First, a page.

11. Awww man, that church would have sounded so much better if my 2nd mic (for the stereo boom mic) wasn't broke down at the time! (therefor, only had a mono boom mic). This was the first song, only take. We did another song and i was able to throw a stereo-h4 a couple meters behind me. The second song didn't make the cut though. It's a shame. We also shot more songs and an improvisation on the roof of the church, with the cold wintery parisian streets under us. Damn it was intense. Ahhh... Too bad editors can be lazy or lack time. Thanks for putting this up!
  12. Hey! I know this is too late but here's a bit of what i did during a month trip in january 2013 accross Russia and Siberia (coldest was -30°c with wind on Lake Baikal i think). CLOTHES: I think its actually the most important. You need multiple layers, no coton as it keeps the humidity of the sweat. Especially for feet, hands and head. Those are the most exposed. Multiple layers there again and get one size or two above your size for your boots: you're going to need space for those socks! Little tip: have hand warmers and feet warmers in your gloves and socks BEFORE you go out and th
  13. Hello Andrej, I've been following this discussion with a lot of interest and it took some time for me to watch all the videos you kind people refer to. Working for the Blogotheque who is a site known for it's "musical documentaries" (i guess we can call them that way), i am quite familiar with music recording techniques for films. Also, we mix cinema and music recording technics during the shooting and in the mixing process. Although, since we're dealing with a "documentary" configuration (not much time with the performers usually, very limited sound equipment most of the time, etc), we c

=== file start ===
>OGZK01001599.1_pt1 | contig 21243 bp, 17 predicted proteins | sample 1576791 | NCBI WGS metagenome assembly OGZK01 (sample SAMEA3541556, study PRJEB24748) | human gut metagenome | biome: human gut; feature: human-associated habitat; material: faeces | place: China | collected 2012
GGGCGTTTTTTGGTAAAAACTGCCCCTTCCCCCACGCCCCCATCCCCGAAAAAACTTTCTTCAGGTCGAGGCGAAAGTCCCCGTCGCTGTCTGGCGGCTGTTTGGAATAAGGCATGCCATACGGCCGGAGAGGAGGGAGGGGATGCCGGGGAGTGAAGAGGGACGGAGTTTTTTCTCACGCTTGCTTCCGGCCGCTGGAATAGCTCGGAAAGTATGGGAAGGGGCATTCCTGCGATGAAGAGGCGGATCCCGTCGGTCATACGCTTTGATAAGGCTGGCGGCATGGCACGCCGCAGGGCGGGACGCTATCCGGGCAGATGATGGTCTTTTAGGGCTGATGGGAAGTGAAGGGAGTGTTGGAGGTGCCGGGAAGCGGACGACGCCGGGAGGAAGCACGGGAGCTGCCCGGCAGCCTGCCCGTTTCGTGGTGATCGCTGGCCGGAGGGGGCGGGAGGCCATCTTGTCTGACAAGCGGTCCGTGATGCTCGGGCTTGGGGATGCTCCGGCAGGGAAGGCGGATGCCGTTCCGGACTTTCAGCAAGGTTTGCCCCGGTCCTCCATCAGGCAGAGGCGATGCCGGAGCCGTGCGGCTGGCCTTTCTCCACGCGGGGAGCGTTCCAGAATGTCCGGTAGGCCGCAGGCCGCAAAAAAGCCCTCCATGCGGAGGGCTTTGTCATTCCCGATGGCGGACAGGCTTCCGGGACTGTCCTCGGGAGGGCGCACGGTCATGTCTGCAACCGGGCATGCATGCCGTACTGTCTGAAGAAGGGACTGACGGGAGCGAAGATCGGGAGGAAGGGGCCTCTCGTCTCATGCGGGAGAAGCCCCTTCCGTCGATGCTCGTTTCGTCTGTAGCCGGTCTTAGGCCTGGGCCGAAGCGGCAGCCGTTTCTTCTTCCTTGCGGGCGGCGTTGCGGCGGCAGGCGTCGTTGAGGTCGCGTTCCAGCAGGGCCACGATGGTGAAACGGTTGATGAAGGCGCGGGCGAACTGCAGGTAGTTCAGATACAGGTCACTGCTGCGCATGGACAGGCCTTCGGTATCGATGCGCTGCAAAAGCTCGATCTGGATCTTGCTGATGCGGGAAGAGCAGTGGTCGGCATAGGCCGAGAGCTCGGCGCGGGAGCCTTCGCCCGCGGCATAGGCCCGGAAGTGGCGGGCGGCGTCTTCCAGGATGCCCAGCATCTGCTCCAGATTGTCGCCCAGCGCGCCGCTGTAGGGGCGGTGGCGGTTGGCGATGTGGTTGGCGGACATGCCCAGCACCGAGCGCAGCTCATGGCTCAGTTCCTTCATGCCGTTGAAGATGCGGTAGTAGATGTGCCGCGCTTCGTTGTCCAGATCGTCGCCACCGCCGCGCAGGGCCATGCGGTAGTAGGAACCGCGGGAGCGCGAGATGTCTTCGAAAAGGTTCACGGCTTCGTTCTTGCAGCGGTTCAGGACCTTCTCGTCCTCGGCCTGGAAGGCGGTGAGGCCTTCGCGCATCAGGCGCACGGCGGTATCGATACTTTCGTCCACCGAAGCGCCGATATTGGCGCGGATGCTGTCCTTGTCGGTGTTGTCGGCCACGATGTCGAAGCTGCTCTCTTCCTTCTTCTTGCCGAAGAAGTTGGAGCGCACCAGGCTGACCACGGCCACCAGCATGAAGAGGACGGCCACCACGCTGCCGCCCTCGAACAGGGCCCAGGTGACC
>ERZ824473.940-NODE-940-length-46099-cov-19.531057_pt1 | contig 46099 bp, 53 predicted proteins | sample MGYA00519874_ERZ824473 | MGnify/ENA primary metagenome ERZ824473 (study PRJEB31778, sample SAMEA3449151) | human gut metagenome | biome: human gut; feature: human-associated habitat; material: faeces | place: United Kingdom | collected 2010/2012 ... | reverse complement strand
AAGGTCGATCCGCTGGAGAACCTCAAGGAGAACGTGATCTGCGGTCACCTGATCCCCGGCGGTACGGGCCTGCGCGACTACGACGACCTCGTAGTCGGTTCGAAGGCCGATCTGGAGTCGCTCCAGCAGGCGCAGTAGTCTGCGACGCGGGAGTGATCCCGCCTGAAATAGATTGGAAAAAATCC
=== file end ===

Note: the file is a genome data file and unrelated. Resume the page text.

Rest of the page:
14. Hello, I would recommend the same thing and perhaps even suggest something more extreme to counter the background noise: having a lav on the violin, a closed up stereo mic and a further one if you can. I encounter these situation often, but the performers are filmed so it's not exactly the same problems. It's a interesting idea but i believe it's even more interesting if you take in consideration the background noise and have to deal with it in a musical way. But again, that's not what you're looking for. In any last ressort, perhaps the studio is the safest choice.
  15. Hello, I've asked JB Aubonnet about this one since he is the audio director on the Empty Spaces series. Apparently it's a mix of FOH mixer and preamps. He uses the FOH the make the sound in the area because he has ambient mics around the place and wants to record the global ambient sound of the whole band. The mics are also routed to preamps going into a ProTools. Sometimes the FOH mixer has its preamps used for the recording as well. It depends on the band, what he can get for the area and the backline the band brings along. I know that in the Franz Ferdinand one they were able to do a c